Managing Client Satisfaction

Customer delight. Exceeding expectations. 360 degree feedback….there are buzzwords aplenty for the simple notions of keeping clients happy and getting feedback from them to help us improve as consultants.

But what should you actually do on a project?  When you are in the thick of things, how often do you actually ask your client for direct feedback? And how often do you give the client feedback on how they are doing?!  Not as often as you might I suspect!

Here’s a very simple “quality process” which I’ve found to be pretty helpful:

  • Make sure, up front, that the client understands that project success is a joint responsibility. Everybody gives this lip service, but, particularly with new clients, it can help to be specific about responsibilities. For example, I need access to these people; I need this data by then and if I don’t get it, the project will slip; Client So and So needs to be on-board with the project scope and participate fully, and so on.  And make sure there is someone on the client side who has responsibility for breaking down roadblocks if you run into them.
  • Schedule a pure “process / quality” meeting with the key client(s) about 30-40% of the way into a project (early enough to take corrective action), with follow up as needed and an end of project debrief.
  • Use a simple three question approach to structure feedback and discussion in this meeting.
  • How are we doing overall?
  • How are we doing in terms of content / deliverables?
  • How are we doing in terms of working process?

Send these questions to them ahead of time, and get them to grade both you, and the client team on performance (a simple fails, meets, exceeds expectations scale will suffice).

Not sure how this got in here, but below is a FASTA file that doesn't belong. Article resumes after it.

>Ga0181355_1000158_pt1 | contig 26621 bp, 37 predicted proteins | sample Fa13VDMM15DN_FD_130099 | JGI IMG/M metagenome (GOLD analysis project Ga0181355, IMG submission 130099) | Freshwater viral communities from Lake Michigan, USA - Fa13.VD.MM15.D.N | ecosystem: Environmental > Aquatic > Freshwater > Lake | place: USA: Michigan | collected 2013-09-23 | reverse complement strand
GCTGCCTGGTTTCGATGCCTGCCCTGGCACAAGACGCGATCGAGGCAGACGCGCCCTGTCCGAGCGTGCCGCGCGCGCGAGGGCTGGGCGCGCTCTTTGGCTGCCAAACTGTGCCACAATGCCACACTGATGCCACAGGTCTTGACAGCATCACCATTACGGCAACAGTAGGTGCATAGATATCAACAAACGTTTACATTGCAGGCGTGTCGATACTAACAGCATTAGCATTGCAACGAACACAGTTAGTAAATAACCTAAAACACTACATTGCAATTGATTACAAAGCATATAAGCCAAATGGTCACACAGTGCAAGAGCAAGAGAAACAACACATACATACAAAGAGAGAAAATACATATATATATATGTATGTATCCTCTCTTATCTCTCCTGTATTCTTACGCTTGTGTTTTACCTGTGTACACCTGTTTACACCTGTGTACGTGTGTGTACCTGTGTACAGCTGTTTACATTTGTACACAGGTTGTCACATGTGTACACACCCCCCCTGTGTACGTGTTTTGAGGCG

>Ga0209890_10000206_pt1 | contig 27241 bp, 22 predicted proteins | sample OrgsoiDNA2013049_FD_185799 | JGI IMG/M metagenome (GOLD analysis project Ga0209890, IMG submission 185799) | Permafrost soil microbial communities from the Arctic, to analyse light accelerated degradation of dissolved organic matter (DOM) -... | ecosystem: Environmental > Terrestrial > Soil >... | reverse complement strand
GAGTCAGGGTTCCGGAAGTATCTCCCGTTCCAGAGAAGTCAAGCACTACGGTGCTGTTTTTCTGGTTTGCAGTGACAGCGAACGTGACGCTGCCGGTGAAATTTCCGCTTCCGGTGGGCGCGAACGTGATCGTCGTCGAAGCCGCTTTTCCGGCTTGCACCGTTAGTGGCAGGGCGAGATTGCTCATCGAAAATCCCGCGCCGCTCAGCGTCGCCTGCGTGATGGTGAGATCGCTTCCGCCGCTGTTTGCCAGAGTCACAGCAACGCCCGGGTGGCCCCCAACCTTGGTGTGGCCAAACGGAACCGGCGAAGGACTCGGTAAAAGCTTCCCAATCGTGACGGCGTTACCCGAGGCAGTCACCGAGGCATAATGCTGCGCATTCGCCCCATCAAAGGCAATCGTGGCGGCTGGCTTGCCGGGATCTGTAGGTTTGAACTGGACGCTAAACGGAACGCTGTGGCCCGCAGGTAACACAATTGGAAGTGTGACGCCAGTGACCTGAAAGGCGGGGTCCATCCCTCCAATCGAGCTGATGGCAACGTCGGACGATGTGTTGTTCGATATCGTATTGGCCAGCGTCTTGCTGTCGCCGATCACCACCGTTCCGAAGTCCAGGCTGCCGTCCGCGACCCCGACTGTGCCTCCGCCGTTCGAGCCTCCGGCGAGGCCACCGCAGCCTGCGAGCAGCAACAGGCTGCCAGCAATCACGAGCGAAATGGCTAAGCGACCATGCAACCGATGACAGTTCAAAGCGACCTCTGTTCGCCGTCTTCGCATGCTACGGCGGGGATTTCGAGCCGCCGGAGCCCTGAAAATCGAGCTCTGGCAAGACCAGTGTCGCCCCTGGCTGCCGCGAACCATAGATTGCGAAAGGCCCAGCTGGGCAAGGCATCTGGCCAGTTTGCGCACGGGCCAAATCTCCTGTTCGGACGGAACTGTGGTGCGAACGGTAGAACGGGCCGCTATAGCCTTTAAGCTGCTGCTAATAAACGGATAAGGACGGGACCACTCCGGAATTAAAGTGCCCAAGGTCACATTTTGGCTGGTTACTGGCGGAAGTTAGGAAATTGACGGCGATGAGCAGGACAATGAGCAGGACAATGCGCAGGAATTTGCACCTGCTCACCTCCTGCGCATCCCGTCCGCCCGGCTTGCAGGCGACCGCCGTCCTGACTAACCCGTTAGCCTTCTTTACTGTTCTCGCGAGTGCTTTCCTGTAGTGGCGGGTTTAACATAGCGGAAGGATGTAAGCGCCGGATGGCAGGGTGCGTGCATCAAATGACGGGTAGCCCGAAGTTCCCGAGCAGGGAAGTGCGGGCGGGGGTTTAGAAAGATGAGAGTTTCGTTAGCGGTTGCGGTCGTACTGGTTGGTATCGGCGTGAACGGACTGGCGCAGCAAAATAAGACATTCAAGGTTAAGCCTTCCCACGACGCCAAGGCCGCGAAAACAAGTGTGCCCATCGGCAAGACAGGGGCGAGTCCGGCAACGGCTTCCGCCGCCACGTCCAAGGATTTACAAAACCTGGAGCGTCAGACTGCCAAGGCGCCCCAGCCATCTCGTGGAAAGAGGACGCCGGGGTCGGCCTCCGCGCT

It’s important that both you and client prepare for this meeting, and use the discussion to focus on the project process rather than the business issues.  Make sure that you give them feedback too, and work on clear actions on both sides to correct any short comings.

You don’t need to over-engineer this. These feedback meetings can be pretty short, but I’ve often been surprised by at least one thing in the feedback and they show a commitment to process and learning that your clients are likely to appreciate.

Peter McWhinnie is a seasoned executive with over 15 years experience in consulting, first at Monitor Group where he was a Partner, and then as an independent focusing on the pharmaceutical industry. His experiences in selling and running projects, and his frustrations with trying to manage consulting engagements with traditional software tools such as Excel and MS Project, inspired him to set up the company behind Swiftlight Project Management Software

 

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  • Asking your clients directly is a great way to get feedback but, still, you have to be a little careful with that. I mean, it’s not just in the context of your questions but in the number of queries you actually make. Some clients like being asked, and some don’t. So you have to adjust your process to each of your customers.